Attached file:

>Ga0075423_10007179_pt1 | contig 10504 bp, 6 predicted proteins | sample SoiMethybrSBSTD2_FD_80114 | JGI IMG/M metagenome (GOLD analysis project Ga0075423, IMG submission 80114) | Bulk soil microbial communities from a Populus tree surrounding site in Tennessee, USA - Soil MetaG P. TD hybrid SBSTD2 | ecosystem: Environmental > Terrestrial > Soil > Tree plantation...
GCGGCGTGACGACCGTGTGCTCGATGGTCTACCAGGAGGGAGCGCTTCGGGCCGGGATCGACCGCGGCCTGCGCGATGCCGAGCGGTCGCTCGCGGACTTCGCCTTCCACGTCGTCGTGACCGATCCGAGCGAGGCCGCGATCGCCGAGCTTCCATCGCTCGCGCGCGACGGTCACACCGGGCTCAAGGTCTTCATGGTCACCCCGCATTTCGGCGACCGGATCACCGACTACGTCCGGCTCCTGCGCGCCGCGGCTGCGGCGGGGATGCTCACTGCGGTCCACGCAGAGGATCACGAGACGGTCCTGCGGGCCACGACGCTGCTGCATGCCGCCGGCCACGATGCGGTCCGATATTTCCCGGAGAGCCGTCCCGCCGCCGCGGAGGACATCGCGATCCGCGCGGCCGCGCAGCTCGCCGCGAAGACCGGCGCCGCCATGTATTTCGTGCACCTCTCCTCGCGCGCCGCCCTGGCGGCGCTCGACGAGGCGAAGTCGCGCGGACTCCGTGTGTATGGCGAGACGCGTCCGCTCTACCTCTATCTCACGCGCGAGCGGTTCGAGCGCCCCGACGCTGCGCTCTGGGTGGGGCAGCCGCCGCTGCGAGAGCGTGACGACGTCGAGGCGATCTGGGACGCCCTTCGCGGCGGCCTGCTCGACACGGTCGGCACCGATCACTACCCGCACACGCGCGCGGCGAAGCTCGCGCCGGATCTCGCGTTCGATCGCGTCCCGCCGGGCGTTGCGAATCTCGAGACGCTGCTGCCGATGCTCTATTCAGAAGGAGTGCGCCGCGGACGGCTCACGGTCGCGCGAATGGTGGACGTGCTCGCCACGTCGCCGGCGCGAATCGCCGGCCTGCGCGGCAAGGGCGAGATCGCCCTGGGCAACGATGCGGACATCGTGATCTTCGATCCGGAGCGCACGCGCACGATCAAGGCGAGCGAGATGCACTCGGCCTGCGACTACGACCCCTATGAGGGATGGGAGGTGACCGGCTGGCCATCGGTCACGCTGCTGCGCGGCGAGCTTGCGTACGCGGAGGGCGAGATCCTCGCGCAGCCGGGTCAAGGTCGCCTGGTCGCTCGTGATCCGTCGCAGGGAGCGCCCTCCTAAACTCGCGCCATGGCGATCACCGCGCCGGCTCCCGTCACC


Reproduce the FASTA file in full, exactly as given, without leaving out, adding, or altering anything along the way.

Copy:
>Ga0075423_10007179_pt1 | contig 10504 bp, 6 predicted proteins | sample SoiMethybrSBSTD2_FD_80114 | JGI IMG/M metagenome (GOLD analysis project Ga0075423, IMG submission 80114) | Bulk soil microbial communities from a Populus tree surrounding site in Tennessee, USA - Soil MetaG P. TD hybrid SBSTD2 | ecosystem: Environmental > Terrestrial > Soil > Tree plantation...
GCGGCGTGACGACCGTGTGCTCGATGGTCTACCAGGAGGGAGCGCTTCGGGCCGGGATCGACCGCGGCCTGCGCGATGCCGAGCGGTCGCTCGCGGACTTCGCCTTCCACGTCGTCGTGACCGATCCGAGCGAGGCCGCGATCGCCGAGCTTCCATCGCTCGCGCGCGACGGTCACACCGGGCTCAAGGTCTTCATGGTCACCCCGCATTTCGGCGACCGGATCACCGACTACGTCCGGCTCCTGCGCGCCGCGGCTGCGGCGGGGATGCTCACTGCGGTCCACGCAGAGGATCACGAGACGGTCCTGCGGGCCACGACGCTGCTGCATGCCGCCGGCCACGATGCGGTCCGATATTTCCCGGAGAGCCGTCCCGCCGCCGCGGAGGACATCGCGATCCGCGCGGCCGCGCAGCTCGCCGCGAAGACCGGCGCCGCCATGTATTTCGTGCACCTCTCCTCGCGCGCCGCCCTGGCGGCGCTCGACGAGGCGAAGTCGCGCGGACTCCGTGTGTATGGCGAGACGCGTCCGCTCTACCTCTATCTCACGCGCGAGCGGTTCGAGCGCCCCGACGCTGCGCTCTGGGTGGGGCAGCCGCCGCTGCGAGAGCGTGACGACGTCGAGGCGATCTGGGACGCCCTTCGCGGCGGCCTGCTCGACACGGTCGGCACCGATCACTACCCGCACACGCGCGCGGCGAAGCTCGCGCCGGATCTCGCGTTCGATCGCGTCCCGCCGGGCGTTGCGAATCTCGAGACGCTGCTGCCGATGCTCTATTCAGAAGGAGTGCGCCGCGGACGGCTCACGGTCGCGCGAATGGTGGACGTGCTCGCCACGTCGCCGGCGCGAATCGCCGGCCTGCGCGGCAAGGGCGAGATCGCCCTGGGCAACGATGCGGACATCGTGATCTTCGATCCGGAGCGCACGCGCACGATCAAGGCGAGCGAGATGCACTCGGCCTGCGACTACGACCCCTATGAGGGATGGGAGGTGACCGGCTGGCCATCGGTCACGCTGCTGCGCGGCGAGCTTGCGTACGCGGAGGGCGAGATCCTCGCGCAGCCGGGTCAAGGTCGCCTGGTCGCTCGTGATCCGTCGCAGGGAGCGCCCTCCTAAACTCGCGCCATGGCGATCACCGCGCCGGCTCCCGTCACC